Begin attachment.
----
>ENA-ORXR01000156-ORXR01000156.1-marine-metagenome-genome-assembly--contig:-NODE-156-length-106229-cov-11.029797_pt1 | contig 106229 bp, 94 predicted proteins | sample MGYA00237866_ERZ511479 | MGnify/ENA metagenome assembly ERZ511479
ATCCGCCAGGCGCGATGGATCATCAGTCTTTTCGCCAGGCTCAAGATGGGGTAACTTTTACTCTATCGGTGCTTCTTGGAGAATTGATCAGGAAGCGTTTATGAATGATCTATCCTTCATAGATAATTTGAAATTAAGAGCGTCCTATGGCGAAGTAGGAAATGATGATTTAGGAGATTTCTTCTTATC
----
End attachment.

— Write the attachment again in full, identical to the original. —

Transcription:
>ENA-ORXR01000156-ORXR01000156.1-marine-metagenome-genome-assembly--contig:-NODE-156-length-106229-cov-11.029797_pt1 | contig 106229 bp, 94 predicted proteins | sample MGYA00237866_ERZ511479 | MGnify/ENA metagenome assembly ERZ511479
ATCCGCCAGGCGCGATGGATCATCAGTCTTTTCGCCAGGCTCAAGATGGGGTAACTTTTACTCTATCGGTGCTTCTTGGAGAATTGATCAGGAAGCGTTTATGAATGATCTATCCTTCATAGATAATTTGAAATTAAGAGCGTCCTATGGCGAAGTAGGAAATGATGATTTAGGAGATTTCTTCTTATC